First play of “Infamy, Infamy!”


IMG_20200218_151559.jpgLast weekend saw myself and The Halfling Hickman travel down to the Forest of Dean for a day of gaming with Matt Slade and Ralph Plowman – we were also joined by Mark, a friend of Matt’s from the USA.

The morning was spent playing a game of ‘Infamy, Infamy!’ – the new ancient skirmish rules from Too Far Lardies. The setting for these rules is around the time of Caesar’s invasion of Gaul, so the main force lists include Caesar’s Legions, plus Gauls, Germanic Tribes, Ancient British plus forces from the Slaves revolt (I’m Spartacus!) and the Roman civil war with Pompey.

I believe the game will also include forces for the slightly later Early Imperial Rome era, though I think this is still very much ‘in the works’. The game is currently in phase II playtesting, so much work is still to be done. However, the cover of these rules (above) has just been revealed.


The table was set up with the Roman deployment points being at the gate of a fort in the middle of one table edge, plus some places a little more forward in an area of swamp, and on a wooded hill. The Celts I was facing had decided to make a nuisance of themselves near a small gathering of dwellings, with deployment points being behind a cairn of rocks, in a piece of marsh and then in two groups of trees. These are all originally designated as Ambush points, but the Roman player has the option to change two of these (at least, We did in the scenario we played)

As the Roman forces set up, Ralph was keen to point out how bad ambushes were to face. From the stress he gave to these arguements, it was clear that he was badly traumatised by their use in his previous game.

The Roman forces consisted of:

  • 4 groups of Roman Legionaries, with a commander and an Optio
  • 2 groups of Auxiliary Infantry, with a leader
  • 1 group of Auxiliary cavalry
  • 1 group of Auxiliary Archers
  • 1 allied group of Gallic warband, with a leader

The Celtic Forces (As far as I became aware of that is) consisted of:

  • 4 groups of Warband with leaders
  • 2 groups of singers
  • 1 group of naked fanatics
  • 2 groups of chariot mounted warriors with leader

The game is card driven, much in the same way as Sharp Practice 2, with cards in the deck for the leaders, plus each light unit. In a difference from SP2, each play holds a number of Infamy! Cards at the start of the game (these are similar to flags in SP) and only go into the deck once they have been played. This represents the fact that force commanders are more likely to start losing tight control of their troops as the battle continues.

DSC_2938.JPGAs the first couple of turns started, I was keen to deploy my troops and get them into a rough battle formation. The Legionaries moved into close formation on the road and were flanked by the Auxiliary Infantry and Cavalry, with the archers behind them (as they can fire over the heads of friendly troops). The idea was for the Auxiliary units to advance along the flanks to within enough distance to deny the enemy the use of their closest deployment points.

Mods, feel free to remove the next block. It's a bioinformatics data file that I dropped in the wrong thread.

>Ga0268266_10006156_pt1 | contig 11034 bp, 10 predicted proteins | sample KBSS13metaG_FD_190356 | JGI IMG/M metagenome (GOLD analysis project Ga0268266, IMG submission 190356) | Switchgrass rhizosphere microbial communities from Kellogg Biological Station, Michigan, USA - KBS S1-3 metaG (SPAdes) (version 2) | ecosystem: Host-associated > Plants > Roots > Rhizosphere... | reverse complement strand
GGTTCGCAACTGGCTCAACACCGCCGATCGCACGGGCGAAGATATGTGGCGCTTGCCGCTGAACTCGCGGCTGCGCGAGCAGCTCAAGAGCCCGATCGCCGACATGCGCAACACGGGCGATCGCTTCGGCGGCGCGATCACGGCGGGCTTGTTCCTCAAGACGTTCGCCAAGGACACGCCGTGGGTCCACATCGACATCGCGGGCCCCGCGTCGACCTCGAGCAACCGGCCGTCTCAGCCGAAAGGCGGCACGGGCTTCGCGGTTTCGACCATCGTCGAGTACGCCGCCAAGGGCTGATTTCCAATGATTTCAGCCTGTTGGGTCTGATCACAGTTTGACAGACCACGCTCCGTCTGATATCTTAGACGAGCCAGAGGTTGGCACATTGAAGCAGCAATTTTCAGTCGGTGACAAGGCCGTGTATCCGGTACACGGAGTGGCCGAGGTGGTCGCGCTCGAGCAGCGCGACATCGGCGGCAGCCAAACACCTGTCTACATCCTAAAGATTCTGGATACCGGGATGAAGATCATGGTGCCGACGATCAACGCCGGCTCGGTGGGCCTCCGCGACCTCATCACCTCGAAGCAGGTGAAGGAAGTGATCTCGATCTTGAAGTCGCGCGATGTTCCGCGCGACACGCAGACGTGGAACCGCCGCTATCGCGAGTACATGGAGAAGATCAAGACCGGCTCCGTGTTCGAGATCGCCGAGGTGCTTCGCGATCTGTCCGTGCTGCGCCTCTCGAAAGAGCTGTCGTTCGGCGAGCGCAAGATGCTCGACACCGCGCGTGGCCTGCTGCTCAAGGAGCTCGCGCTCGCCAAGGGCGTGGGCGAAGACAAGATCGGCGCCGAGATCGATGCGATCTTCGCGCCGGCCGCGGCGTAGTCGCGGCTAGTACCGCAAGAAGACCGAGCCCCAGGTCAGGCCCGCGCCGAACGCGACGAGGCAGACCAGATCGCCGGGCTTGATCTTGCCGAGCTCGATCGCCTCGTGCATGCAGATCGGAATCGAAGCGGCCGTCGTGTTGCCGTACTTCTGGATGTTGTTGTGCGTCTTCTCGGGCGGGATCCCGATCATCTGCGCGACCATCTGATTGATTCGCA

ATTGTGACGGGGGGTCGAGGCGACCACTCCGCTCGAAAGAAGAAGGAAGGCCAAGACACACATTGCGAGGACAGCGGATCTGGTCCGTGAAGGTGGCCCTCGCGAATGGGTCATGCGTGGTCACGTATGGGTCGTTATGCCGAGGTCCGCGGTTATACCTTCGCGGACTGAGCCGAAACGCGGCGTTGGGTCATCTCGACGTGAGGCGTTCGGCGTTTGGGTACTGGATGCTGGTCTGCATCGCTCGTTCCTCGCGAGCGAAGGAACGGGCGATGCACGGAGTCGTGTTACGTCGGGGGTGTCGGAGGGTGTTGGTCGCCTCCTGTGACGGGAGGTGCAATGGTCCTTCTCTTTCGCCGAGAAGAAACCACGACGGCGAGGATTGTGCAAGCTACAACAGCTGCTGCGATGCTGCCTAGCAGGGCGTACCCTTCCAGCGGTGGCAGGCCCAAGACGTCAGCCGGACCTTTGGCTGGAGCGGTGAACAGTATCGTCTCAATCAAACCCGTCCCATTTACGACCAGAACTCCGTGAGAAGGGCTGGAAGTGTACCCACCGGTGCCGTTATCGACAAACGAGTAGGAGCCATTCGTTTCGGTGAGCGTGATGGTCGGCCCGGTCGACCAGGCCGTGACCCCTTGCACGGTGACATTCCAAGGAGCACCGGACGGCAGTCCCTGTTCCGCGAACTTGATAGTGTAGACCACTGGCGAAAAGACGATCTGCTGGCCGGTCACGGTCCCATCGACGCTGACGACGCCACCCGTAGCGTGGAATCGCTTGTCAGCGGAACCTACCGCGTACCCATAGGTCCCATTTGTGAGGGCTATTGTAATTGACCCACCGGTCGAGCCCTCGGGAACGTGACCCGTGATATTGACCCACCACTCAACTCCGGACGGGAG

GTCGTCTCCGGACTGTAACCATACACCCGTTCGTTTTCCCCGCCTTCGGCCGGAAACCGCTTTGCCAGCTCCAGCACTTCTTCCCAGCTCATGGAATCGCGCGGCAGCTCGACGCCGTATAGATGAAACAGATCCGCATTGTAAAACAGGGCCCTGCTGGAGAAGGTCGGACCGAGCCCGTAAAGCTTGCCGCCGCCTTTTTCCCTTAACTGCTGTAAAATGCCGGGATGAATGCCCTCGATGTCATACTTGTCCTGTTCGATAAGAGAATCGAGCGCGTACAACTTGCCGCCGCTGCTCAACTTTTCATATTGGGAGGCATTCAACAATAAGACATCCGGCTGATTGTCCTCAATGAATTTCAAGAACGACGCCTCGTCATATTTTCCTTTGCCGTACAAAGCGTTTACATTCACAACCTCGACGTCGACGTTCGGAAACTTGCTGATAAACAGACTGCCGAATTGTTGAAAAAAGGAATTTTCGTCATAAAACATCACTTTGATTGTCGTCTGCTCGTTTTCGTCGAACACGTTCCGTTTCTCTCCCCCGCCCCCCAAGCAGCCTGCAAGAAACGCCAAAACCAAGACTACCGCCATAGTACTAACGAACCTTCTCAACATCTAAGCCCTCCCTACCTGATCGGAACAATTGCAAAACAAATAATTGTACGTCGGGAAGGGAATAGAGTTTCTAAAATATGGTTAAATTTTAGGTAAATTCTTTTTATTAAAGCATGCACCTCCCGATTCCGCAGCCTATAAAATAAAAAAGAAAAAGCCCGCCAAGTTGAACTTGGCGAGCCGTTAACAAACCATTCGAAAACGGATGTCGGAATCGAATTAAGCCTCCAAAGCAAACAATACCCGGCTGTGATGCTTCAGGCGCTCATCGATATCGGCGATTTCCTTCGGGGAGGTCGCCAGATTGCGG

Dave seemed happy enough for me to do this, as he was concentrating on building up fervour on his main warband force. Fervour is a new mechanic which reflects the way which barbarian forces psyched themselves up for battle before unleashing their fierce charge. If you play any Lardy rules you will be familiar with the concept of shock. Think of fervour as the antithesis of shock, which gives the equivalent bonuses to movement and combat when shock gives negative adjustments.


As the Auxiliary units advanced they encountered units of slingers. Javelins and slingshot were exchanged with minor casualties caused to each side.

The cavalry advanced in an attempt to perform a hit and run on the slingers, only to be ambushed by a unit of fanatics.

DSC_2945.JPGThe unit of horse was unable to evade the naked tribesman, suffered an excess of shock in the resultant combat and withdrew from the battle.

Meanwhile, on the other flank, the Auxiliary Infantry were surprised to their rear by the sudden appearance of a new enemy ambush marker, followed by two units of chariots charging them. The combat was somewhat brutal, leaving one Auxiliary unit standing whilst the other was forced to retire.


The Romans were suddenly in a position of having both of their flanks exposed with the main Celtic force getting ready to unleash their charge.

Unfortunately, we had to leave the game at that point, otherwise the local chippy would have been shut and lunch plans would have been ruinec, but the game seemed to be finely balanced – it would have been interesting to see what happened on the clash between the two main groups of warriors.

Overall first impressions of the game are very positive. The mechanics of the barbarian horde look very interesting, especially with the ongoing threat of ambush, which reflects the Romans operating in hostile territory.

I didn’t get to explore the full potential of Roman drill abilities, but they appear to be very useful indeed, depending upon the circumstance.

There is much in the game which is familiar if you have played previous TFL titles. The new rules seem to reflect the difference in approach from the barbarians to the Romans very well, and I look forward to seeing this appear on my own table in a few months time.


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